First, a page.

Should the Public See What Gunshots Really Do to Bodies?

The Uvalde shooting has rekindled a long-running debate in the news media
By Mike L. Ford,  Newser Staff
Posted May 30, 2022 6:05 PM CDT
Updated May 30, 2022 9:03 PM CDT
Should the Public See What Gunshots Really Do to Bodies?
In this June 8, 1972, photo taken by Nick Ut, South Vietnamese forces follow terrified children, including 9-year-old Kim Phuc, center, as they run down Route 1 near Trang Bang after an aerial napalm attack on suspected Viet Cong hiding places.   (AP Photo/Nick Ut, File)

What do high-velocity rounds from an AR-15 do to a child's body, and should the public see it? Last week's mass shooting in Uvalde, Texas, has rekindled a debate about whether publishing graphic images might prompt more urgent, meaningful action. As the New York Times reports, families and the media asked the same question after Sandy Hook, and the core ethical issue is almost as old as photography itself. The famous photo of "Whipped Peter" helped spur outrage over slavery in 1863, and Nick Ut's 1972 photo "Napalm Girl" (above) altered perceptions of the Vietnam War, but both images also shocked the public at the time.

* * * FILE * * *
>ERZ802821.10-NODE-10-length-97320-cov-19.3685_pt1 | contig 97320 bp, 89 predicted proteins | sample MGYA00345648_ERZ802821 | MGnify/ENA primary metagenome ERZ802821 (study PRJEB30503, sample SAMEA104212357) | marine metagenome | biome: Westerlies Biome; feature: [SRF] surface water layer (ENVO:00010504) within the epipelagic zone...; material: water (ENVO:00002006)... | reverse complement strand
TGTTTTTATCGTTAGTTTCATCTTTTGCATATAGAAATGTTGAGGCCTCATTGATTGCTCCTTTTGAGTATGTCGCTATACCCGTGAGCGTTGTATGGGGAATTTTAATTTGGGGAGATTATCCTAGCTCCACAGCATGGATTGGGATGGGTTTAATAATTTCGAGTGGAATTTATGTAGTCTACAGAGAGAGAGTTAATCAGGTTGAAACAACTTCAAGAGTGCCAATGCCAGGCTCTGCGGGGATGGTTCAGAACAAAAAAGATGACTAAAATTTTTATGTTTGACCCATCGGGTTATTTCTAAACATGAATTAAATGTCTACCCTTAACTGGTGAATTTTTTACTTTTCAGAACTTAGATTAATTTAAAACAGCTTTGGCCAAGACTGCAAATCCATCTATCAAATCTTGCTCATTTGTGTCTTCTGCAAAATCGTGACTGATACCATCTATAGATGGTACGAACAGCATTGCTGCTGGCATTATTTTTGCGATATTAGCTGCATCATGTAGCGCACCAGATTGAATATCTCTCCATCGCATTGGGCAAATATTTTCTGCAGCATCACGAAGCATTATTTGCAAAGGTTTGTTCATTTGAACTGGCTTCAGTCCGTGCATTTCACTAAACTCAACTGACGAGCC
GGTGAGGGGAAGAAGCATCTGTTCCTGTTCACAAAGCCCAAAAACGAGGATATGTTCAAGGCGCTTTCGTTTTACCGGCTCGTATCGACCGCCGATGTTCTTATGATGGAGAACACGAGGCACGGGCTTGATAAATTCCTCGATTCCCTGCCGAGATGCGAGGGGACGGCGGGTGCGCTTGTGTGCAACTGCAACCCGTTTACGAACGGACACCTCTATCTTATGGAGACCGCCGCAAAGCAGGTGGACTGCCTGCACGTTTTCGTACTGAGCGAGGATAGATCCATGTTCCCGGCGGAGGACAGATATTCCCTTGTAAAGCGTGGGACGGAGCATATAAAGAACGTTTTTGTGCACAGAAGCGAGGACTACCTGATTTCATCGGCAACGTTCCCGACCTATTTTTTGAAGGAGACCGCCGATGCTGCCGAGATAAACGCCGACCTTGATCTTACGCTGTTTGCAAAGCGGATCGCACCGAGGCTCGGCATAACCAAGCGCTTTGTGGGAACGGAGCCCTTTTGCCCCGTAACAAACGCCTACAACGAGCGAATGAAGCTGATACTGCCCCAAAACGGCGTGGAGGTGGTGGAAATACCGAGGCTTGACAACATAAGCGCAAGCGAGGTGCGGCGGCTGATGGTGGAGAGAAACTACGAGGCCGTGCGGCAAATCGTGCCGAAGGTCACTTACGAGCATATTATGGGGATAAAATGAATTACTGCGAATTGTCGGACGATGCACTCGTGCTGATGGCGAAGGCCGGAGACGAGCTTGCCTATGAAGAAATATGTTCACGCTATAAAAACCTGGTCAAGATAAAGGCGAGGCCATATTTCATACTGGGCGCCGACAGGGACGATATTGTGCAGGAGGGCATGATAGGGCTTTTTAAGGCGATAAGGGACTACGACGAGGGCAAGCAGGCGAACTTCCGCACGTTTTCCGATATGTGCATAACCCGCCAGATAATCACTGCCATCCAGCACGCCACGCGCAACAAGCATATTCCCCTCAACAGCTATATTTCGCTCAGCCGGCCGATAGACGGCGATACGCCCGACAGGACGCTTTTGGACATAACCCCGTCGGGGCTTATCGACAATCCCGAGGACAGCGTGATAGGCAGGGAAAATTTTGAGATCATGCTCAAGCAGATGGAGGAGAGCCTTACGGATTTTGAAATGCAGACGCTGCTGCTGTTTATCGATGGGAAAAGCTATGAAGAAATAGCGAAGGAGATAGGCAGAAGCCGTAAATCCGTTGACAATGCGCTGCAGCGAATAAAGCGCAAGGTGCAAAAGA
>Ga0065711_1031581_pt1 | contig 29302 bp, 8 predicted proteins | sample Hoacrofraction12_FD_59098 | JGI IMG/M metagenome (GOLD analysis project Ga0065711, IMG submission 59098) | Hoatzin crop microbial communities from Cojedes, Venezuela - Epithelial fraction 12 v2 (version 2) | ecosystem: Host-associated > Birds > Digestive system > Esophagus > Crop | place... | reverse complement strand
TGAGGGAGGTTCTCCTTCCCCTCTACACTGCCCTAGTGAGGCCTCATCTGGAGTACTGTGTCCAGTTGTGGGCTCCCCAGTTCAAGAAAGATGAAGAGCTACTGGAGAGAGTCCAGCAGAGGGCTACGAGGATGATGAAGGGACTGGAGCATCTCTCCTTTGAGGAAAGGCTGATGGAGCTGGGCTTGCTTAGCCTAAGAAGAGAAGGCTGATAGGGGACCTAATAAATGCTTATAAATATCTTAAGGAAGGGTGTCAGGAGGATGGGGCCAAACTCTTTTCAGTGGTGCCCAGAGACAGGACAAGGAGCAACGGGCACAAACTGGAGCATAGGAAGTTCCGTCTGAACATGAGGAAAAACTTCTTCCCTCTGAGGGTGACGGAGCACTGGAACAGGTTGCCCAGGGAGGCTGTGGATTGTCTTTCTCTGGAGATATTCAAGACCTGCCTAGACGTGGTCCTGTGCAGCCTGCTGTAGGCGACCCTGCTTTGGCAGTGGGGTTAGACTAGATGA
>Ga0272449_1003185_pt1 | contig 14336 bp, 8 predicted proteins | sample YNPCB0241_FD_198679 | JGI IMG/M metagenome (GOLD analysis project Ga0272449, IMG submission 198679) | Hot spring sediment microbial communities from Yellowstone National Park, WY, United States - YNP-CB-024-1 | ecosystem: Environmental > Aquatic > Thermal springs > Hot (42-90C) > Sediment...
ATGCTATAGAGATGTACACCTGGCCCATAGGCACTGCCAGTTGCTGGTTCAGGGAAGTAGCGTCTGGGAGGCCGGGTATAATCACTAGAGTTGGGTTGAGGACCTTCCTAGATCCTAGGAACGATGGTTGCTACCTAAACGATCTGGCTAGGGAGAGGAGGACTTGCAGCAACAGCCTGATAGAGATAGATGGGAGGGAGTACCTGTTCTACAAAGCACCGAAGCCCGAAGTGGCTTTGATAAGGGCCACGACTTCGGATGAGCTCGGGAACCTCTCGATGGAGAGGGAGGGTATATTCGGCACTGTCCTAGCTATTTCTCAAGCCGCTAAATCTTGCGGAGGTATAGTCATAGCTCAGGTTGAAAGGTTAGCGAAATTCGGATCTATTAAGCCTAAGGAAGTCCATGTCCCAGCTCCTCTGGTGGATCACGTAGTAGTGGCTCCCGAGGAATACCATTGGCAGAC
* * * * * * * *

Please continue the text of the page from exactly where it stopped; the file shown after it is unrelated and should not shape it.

"It is true that shocking photos of suffering occasionally do make an imprint," Bruce Shapiro of Columbia University told the Times, but it’s a tough ethical predicament because “you never really do know which is the photograph that is going to seem exploitative, and what image will … move the needle on the debate.” Jelani Cobb, a writer and incoming dean at Columbia’s School of Journalism, said, “For all the political utility [and] motivational usefulness in terms of getting people out into the street … I’m not at all certain that it [would be] ethical or right to display these images in this way.”

Not everyone is on the fence. According to Vanity Fair, former Seattle Times editor David Boardman tweeted: “It’s time—with permission of a surviving parent—to show what a slaughtered 7-year-old looks like. Maybe only then will we find the courage for more than thoughts and prayers.” NPR’s Nancy Barnes agreed, replying, “We cannot sanitize these killings.” Washington Post reporter John Woodrow Cox suggested on CNN that such images should at least be required viewing for lawmakers, saying, “If they're going to make that choice and say that anybody should have access to those guns, then they should know the cost.” (Read more Uvalde mass shooting stories.)

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